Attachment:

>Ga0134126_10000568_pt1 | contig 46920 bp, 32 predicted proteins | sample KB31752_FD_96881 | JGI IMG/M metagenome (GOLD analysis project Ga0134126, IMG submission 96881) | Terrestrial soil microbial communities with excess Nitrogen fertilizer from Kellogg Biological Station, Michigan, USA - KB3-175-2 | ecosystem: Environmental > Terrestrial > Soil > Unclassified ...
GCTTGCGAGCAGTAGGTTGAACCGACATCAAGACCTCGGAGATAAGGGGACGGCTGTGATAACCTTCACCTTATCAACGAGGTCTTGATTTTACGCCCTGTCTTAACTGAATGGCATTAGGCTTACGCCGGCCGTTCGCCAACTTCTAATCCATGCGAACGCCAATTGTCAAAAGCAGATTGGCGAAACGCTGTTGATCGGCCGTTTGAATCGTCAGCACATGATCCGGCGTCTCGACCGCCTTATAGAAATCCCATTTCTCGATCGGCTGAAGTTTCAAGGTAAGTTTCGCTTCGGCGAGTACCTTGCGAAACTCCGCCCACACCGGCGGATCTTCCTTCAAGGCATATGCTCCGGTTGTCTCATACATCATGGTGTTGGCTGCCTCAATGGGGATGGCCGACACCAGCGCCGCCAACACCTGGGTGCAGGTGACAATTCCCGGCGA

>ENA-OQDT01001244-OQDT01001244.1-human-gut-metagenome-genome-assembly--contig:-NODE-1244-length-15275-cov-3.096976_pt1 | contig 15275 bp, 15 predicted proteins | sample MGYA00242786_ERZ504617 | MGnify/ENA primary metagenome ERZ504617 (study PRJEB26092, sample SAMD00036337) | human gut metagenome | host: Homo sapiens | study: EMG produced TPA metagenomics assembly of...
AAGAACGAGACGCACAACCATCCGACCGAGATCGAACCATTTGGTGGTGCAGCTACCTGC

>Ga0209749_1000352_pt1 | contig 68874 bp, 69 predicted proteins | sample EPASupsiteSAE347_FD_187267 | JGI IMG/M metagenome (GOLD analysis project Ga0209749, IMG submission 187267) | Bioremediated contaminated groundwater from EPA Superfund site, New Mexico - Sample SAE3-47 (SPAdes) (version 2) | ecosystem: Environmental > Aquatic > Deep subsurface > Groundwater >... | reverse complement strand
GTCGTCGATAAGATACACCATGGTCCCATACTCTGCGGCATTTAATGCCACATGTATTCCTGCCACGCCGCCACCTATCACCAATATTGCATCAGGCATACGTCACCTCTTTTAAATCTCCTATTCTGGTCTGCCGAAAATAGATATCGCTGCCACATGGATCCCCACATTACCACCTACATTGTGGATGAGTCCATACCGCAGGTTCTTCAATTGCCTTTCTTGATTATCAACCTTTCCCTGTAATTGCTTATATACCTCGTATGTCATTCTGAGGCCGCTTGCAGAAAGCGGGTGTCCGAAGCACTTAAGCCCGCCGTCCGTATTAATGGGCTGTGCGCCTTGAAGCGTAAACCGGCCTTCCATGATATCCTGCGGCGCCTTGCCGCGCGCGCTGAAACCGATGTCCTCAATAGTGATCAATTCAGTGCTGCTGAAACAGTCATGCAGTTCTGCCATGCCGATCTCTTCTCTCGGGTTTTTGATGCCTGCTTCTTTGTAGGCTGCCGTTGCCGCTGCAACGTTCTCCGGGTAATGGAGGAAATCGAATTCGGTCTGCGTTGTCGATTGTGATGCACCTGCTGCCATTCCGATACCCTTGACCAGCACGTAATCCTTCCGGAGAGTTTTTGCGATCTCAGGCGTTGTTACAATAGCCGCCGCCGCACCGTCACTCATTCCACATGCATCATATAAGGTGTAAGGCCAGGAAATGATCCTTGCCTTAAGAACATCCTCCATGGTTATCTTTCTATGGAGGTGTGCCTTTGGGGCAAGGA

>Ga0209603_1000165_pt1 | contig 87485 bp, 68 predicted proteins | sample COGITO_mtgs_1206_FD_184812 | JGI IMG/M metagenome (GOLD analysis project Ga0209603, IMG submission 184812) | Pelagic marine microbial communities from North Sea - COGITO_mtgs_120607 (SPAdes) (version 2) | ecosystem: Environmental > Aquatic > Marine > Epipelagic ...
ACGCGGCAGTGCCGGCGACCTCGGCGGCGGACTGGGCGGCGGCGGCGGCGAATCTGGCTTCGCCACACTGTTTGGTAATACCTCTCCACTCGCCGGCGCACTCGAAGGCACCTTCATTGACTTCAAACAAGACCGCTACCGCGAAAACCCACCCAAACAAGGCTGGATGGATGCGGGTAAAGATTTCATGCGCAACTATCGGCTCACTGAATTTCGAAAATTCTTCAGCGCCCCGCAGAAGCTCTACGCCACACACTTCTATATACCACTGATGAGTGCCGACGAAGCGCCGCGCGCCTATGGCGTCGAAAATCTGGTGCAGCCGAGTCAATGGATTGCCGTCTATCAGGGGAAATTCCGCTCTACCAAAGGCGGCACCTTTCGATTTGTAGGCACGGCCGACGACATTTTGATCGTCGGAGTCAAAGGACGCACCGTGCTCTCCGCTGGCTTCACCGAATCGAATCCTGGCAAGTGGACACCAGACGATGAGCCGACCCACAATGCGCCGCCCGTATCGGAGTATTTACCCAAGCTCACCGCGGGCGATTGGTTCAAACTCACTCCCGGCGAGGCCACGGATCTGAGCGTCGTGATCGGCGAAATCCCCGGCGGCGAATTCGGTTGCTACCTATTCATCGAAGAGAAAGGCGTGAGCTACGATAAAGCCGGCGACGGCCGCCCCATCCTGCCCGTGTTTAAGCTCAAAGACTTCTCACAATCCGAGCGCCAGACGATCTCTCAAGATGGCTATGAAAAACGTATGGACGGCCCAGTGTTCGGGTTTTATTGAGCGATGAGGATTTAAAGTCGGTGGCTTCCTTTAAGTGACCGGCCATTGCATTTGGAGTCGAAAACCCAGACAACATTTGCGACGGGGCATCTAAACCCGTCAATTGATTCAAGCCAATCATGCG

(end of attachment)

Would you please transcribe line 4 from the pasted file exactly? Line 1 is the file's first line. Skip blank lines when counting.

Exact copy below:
AAGAACGAGACGCACAACCATCCGACCGAGATCGAACCATTTGGTGGTGCAGCTACCTGC